Neat Hikes at Lake Powell, Utah

By Alan Silverstein,
Last update: December 5, 2003
Return to David Herberg’s Lake Powell page


Recommended Books
Definitions Used
Our Invented Names For Some Unnamed Places
Hikes I Have Done
    Upstream of Bullfrog
    Downstream of Bullfrog
    Escalante River
    Downstream of Escalante River
    San Juan River
    Downstream of San Juan River
Hikes I Would Like To Do
Arches Worth Listing


This is a personal collection based on explorations from Bullfrog Marina, which is at about mile marker 95, north to the bridges and south as far as Rainbow Bridge, for one or two weeks a year starting in August 1989.

I welcome feedback, corrections, suggestions, and additions.

The larger issue of Lake Powell being a paradise versus the lake “demolishing the canyon” is a fun discussion, but not the subject of this document. Suffice it to say that the vast majority of the red rock country in Glen Canyon National Recreation Area is not underwater, and much of it is quite remote and fascinating to visit.

Note: In warm weather, bring lots of water and wet your shirt before you start hiking!


Lake Powell Boating Charts, by Steve and Gail Brown, spiral bound, ~$15 at boat stores; very detailed, accurate, and usable. (I unbound it and put each page into a plastic looseleaf binder page to protect the maps.) Also, 7.5 minute quadrangles available from the USGS (and at the Bullfrog visitor center too) are very useful. In my opinion, the popular Stan Jones’s fold-up map of the entire lake is barely usable for navigation, and unsafe for hiking (sorry, Stan). There are other maps available nowadays too, but I have no experience with nor opinion about them.

The elevations used in this document are taking from the Browns’ boating charts except where shown differently on a 7.5 minute topo map. An excellent read for serious lake explorers.

Stan Jones’s Ramblings By Boat and Boot in Lake Powell Canyon Country, 1998, 276 pages; long, entertaining, and full of facts and figures.


Giving directions at Lake Powell is quite challenging. I’ve found it most useful to refer to canyon names and channel mile markers, water flow direction (even in dry gulches), and in some cases estimated distances from well-known landmarks.

 RL  river left (facing downstream, relative to main or side canyon) 
 RR  river right (facing downstream, relative to main or side canyon)
 DS  downstream, with direction of water flow, even if the channel is dry or flooded
 US  upstream, against direction of water flow, even if the channel is dry or flooded
 MC  main channel (of the Colorado River)
 MM  mile marker (in the main channel, bouys are marked with the mileage from the dam)
 OW  one way
 HW  high water (at full pool), approx. 3700' elevation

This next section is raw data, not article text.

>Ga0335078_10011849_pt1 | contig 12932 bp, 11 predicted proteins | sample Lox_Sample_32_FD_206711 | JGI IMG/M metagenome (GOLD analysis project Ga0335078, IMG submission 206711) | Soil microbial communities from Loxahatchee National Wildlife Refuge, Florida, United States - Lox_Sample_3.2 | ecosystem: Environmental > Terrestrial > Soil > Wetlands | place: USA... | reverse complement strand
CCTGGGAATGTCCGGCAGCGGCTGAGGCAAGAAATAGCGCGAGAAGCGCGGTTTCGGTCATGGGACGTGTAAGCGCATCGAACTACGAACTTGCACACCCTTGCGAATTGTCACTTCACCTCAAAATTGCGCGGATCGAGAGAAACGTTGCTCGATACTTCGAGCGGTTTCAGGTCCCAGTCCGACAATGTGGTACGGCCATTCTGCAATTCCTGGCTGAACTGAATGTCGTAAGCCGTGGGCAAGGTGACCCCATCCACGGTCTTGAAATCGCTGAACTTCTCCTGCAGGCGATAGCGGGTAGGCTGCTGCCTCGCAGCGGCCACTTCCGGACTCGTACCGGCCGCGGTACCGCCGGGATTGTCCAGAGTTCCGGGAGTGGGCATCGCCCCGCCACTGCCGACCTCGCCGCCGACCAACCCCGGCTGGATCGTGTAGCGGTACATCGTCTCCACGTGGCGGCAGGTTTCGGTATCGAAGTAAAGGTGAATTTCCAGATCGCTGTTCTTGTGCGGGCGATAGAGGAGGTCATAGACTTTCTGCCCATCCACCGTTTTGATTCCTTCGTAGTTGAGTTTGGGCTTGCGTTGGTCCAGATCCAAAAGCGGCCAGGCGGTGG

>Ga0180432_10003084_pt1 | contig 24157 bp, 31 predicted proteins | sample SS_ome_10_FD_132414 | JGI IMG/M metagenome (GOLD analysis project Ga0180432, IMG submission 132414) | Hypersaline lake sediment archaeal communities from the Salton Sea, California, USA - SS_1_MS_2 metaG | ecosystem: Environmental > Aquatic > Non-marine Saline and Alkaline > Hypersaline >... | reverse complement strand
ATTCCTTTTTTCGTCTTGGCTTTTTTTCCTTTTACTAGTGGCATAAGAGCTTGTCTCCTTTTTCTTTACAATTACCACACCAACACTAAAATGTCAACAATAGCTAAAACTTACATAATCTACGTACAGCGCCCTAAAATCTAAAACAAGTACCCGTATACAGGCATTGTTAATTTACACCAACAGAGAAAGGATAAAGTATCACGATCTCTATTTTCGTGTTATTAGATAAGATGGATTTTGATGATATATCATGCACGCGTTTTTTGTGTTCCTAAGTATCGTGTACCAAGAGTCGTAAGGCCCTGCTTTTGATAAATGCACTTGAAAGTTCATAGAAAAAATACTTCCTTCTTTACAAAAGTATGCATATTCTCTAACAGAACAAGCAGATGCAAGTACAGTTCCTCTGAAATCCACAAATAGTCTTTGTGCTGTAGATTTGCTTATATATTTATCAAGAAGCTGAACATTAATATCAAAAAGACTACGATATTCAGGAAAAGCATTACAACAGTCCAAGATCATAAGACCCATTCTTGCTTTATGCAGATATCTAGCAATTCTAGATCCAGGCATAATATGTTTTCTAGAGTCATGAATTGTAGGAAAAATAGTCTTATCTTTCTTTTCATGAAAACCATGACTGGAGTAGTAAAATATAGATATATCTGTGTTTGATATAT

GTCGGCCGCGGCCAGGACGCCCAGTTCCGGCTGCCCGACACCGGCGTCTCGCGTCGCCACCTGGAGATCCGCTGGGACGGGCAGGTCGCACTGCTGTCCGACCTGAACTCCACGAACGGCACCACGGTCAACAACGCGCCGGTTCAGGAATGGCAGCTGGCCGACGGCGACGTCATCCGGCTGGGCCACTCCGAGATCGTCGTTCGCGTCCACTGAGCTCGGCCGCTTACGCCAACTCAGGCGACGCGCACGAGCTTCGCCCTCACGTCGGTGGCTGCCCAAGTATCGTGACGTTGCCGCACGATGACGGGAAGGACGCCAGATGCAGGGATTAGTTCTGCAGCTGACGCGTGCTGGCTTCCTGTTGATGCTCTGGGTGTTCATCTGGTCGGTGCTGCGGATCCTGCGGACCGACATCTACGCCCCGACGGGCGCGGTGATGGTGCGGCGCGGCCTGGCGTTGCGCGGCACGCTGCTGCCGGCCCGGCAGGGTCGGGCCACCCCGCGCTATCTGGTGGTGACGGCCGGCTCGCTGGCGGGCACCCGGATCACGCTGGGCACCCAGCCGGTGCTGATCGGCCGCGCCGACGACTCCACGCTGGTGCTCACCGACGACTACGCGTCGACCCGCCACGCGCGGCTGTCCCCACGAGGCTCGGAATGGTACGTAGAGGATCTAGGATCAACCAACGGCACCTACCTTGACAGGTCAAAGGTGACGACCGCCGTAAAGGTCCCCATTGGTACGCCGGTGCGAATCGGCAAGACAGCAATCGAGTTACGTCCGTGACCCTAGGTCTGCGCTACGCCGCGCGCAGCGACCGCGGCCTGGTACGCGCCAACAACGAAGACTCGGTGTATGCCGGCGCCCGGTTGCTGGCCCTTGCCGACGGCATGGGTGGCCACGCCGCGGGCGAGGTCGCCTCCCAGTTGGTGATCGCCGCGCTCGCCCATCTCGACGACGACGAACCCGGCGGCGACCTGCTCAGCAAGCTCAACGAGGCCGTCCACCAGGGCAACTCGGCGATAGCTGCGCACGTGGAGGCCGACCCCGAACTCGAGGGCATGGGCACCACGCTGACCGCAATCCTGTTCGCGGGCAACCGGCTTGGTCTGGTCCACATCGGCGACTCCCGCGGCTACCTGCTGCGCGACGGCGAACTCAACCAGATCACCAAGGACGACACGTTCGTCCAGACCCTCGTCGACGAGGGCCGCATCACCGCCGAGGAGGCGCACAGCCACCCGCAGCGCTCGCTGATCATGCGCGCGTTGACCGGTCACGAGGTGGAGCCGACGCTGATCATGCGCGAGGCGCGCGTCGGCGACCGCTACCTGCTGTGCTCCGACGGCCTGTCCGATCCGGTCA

N north
 W west
 E east
 S south

“Right finger”, “right fork”, etc. are facing upstream, the opposite of “river left” and “river right”.

GPS waypoints datum is WGS-84.


Note: Geographic convention is not to use apostrophes in placenames.
Alan’s Alley Steep crack climb leading to hidden cliff (no exit), 0.4 miles up river left from high water in unnamed finger river right off San Juan downstream of Alcove Canyon, E of 4369' point. “Honorable mention” but not worth reclimbing. 
Alan’s Petrified Forest Upstream arm of Rincon, river left in arm (Rincon side), in cove near end at high water, in Chinle Formation (gray clay); also much wood in other Chinle across main channel from Rincon, and on Navajo land S of Piute Canyon bay. 
Bedroom Sand and debris slopes below cliffs with flat area high above, Fiftymile Canyon, Escalante, river right ~1 mile upstream in Fiftymile Canyon.
Bell Tower Window Awesome arch high above, in the top of a pinnacle, in Twin Edens Canyon, invisible from the lake except perhaps at high water.
Camera Butte Highest small mesa, 5102', S end of Waterpocket Fold above “Slope”, 1400' above lake, top accessible from N end.
Chinle Cathedral Impressive canyon in Chinle formation mudstone a short walk from high water in left fork of Popcorn Canyon.
Clock Rock Bizarre pinnacle at downstream end of Cha Canyon bay, river left, San Juan; survivor of massive landslide of narrow ridge. Major unnamed landmark. (This name is not what we actually call it, but it’s close, and you get the idea.) 
Double Echo Canyon Small dry finger off river right of “Not Annie’s Canyon” on hike up and out; shady alcove and nice echoes at rear, but nothing special as Lake Powell goes.
Doug’s Cathedral Huge amphitheater with “altar” stone and awesome echoes, end of right main fork (third right finger) of Iceberg Canyon, ~10 min hike/bushwhack in from high water; 900' below surrounding plateau, and only 2.7 miles direct from nearest water in San Juan!